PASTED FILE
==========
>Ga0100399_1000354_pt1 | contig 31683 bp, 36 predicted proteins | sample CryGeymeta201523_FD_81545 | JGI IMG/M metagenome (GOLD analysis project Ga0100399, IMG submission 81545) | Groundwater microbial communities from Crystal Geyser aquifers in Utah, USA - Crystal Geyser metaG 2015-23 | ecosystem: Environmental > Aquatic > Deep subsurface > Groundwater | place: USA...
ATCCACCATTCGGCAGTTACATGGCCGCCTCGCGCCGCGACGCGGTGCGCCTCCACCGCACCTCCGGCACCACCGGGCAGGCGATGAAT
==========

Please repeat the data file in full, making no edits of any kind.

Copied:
>Ga0100399_1000354_pt1 | contig 31683 bp, 36 predicted proteins | sample CryGeymeta201523_FD_81545 | JGI IMG/M metagenome (GOLD analysis project Ga0100399, IMG submission 81545) | Groundwater microbial communities from Crystal Geyser aquifers in Utah, USA - Crystal Geyser metaG 2015-23 | ecosystem: Environmental > Aquatic > Deep subsurface > Groundwater | place: USA...
ATCCACCATTCGGCAGTTACATGGCCGCCTCGCGCCGCGACGCGGTGCGCCTCCACCGCACCTCCGGCACCACCGGGCAGGCGATGAAT